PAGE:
Kairos here is clearly aligned with experimentation, with experience, with incident, with phenomena. It is opposed to theorizing separated from these contacts. This solid declaration placed medical methodology on the path which it has fairly steadfastly pursued in Western civilization since that time. Hippocrates also defines “theory,” insisting that it is intimately tied to and re- liant upon the particular context of observed experience. The process of the- orizing is thus made more complex, but certainly not cut off from the realities of normal experience. The definition’s proximity to the statement on time and the theoretical weight of timeliness in the definition further prove the importance of kairos in the overall outlook of Hippocrates. [p. 99]
Just to be scholarly, Hippocrates is generally reported as a institution, rather than a person.
Although Hippocrates is generally accepted as the father of medicine, few have recognized, or even realized, the extent to which he is responsible for the discourse of science more generally (and some might even claim, of history as well). Perhaps the reason for this oversight is the lack of agreement about the connection between the historical figure of Hippocrates and what is generally called the “Corpus Hippocraticum.” There is no doubt that an historical physi- cian named Hippocrates existed, but the ability of scholars to prove (or dis- prove) his authorship of certain medical texts throws his reliability into doubt (Levine, 19; Prioreschi, 231). For this reason, when I refer to “Hippocrates,” I am not referring to the doctor born on Cos in 460 b.c., but rather to the Hip- pocratic Collection gathered c.300 b.c. by the Alexandrian Medical School. These texts are what has come to represent for us the notion of Hippocrates and Hippocratic medicine. Beyond the issues of textual assignation, however, are the very innovative ideas which Hippocrates left for posterity. [p. 97]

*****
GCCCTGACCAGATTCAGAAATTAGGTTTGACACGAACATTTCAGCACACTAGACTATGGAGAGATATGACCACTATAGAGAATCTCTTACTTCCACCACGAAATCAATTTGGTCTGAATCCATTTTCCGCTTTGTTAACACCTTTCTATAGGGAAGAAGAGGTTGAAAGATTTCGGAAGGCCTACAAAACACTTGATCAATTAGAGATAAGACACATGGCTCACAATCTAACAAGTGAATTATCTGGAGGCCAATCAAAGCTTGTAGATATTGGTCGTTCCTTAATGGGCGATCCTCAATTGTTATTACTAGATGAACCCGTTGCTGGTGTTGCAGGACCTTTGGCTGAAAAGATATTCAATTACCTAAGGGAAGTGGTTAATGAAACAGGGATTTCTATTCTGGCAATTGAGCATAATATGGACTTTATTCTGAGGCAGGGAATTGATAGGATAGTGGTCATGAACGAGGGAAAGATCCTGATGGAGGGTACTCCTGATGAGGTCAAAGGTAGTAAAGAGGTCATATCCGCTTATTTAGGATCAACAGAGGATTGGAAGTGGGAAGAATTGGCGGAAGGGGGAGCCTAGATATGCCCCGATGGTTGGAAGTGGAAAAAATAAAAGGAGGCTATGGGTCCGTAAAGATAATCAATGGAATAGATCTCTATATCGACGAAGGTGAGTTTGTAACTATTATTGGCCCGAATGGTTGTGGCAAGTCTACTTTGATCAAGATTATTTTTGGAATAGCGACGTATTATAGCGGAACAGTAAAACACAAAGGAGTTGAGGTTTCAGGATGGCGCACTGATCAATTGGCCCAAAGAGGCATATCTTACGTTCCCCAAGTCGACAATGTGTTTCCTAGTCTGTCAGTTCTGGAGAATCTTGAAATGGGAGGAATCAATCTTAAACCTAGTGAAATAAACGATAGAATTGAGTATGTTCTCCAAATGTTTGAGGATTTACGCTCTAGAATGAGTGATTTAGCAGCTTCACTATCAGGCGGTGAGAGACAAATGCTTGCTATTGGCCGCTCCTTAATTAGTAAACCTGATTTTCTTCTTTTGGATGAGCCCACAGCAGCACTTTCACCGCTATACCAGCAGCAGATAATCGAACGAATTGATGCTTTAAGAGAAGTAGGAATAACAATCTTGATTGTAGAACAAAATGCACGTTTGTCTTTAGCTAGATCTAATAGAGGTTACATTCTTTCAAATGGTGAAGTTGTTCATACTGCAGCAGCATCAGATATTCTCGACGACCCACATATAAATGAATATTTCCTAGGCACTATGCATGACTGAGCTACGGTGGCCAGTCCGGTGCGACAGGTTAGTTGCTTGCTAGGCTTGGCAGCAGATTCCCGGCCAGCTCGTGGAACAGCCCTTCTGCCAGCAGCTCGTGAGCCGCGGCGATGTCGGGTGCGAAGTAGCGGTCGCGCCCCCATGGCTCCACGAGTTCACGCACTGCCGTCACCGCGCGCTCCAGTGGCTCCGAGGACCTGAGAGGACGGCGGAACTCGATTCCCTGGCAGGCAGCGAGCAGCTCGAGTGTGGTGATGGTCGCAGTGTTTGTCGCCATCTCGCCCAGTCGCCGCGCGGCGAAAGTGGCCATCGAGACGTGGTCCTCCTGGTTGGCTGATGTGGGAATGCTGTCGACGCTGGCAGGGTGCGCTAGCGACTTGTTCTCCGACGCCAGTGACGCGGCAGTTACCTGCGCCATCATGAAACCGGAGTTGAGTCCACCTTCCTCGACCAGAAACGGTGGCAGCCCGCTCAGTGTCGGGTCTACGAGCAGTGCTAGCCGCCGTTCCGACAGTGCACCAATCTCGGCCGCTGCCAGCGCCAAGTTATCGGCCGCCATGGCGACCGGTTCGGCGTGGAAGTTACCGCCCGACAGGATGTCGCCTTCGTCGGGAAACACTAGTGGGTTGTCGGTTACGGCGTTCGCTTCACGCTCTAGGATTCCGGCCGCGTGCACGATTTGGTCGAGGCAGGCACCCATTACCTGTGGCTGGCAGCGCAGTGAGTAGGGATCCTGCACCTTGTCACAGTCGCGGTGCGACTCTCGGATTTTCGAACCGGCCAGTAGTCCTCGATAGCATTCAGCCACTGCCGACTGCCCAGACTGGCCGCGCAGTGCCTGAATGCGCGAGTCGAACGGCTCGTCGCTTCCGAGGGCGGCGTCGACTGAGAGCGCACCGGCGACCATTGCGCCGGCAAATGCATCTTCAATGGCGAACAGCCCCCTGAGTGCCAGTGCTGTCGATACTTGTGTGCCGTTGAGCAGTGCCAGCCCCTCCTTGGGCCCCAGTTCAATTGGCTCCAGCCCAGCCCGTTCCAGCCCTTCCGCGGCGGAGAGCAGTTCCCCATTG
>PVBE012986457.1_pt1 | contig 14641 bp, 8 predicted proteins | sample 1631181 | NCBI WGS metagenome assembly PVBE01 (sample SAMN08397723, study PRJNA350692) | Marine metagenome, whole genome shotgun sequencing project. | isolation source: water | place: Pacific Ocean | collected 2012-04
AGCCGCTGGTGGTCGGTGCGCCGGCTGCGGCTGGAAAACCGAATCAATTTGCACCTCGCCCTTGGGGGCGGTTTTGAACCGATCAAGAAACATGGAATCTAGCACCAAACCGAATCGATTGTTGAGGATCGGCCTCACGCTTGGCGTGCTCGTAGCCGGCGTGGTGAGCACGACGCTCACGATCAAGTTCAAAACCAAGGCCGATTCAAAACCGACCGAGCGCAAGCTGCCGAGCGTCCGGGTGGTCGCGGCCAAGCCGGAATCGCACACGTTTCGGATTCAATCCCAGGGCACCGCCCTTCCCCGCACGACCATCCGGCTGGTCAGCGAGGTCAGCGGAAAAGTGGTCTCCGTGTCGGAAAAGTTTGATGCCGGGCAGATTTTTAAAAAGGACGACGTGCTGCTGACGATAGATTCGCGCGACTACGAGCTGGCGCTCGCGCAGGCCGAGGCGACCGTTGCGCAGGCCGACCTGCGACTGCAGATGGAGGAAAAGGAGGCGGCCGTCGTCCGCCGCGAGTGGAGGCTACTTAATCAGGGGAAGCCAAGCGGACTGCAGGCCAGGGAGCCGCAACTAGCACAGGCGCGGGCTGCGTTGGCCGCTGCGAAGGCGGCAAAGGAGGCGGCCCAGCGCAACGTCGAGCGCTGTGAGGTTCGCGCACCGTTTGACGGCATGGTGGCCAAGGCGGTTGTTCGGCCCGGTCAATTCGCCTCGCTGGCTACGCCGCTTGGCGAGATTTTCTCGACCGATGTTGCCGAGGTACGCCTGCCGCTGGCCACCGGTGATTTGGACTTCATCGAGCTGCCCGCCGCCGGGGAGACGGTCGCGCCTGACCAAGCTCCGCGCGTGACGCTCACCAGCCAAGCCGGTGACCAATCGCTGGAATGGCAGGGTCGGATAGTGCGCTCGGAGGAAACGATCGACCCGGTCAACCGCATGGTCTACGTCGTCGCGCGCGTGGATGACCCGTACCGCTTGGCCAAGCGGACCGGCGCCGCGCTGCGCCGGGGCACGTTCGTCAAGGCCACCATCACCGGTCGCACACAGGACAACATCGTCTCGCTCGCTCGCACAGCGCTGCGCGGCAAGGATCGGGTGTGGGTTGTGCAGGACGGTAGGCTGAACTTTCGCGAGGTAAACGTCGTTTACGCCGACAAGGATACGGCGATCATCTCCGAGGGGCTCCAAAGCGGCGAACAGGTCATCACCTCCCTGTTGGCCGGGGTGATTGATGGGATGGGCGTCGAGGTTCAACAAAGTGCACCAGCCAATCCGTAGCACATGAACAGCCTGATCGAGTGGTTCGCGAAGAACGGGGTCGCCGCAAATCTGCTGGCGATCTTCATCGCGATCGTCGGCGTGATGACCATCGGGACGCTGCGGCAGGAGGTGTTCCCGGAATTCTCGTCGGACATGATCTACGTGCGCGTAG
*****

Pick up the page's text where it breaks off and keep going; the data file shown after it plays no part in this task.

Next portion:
Eskin, Catherine R. 2002. “Hippocrates, Kairos, and Writing in the Sciences.” In Rhetoric and Kairos: Essays in History, Theory, and Praxis, edited by Phillip Sipiora and James S. Baumlin, 97–113. Albany, NY: SUNY Press. https://sunypress.edu/Books/R/Rhetoric-and-Kairos .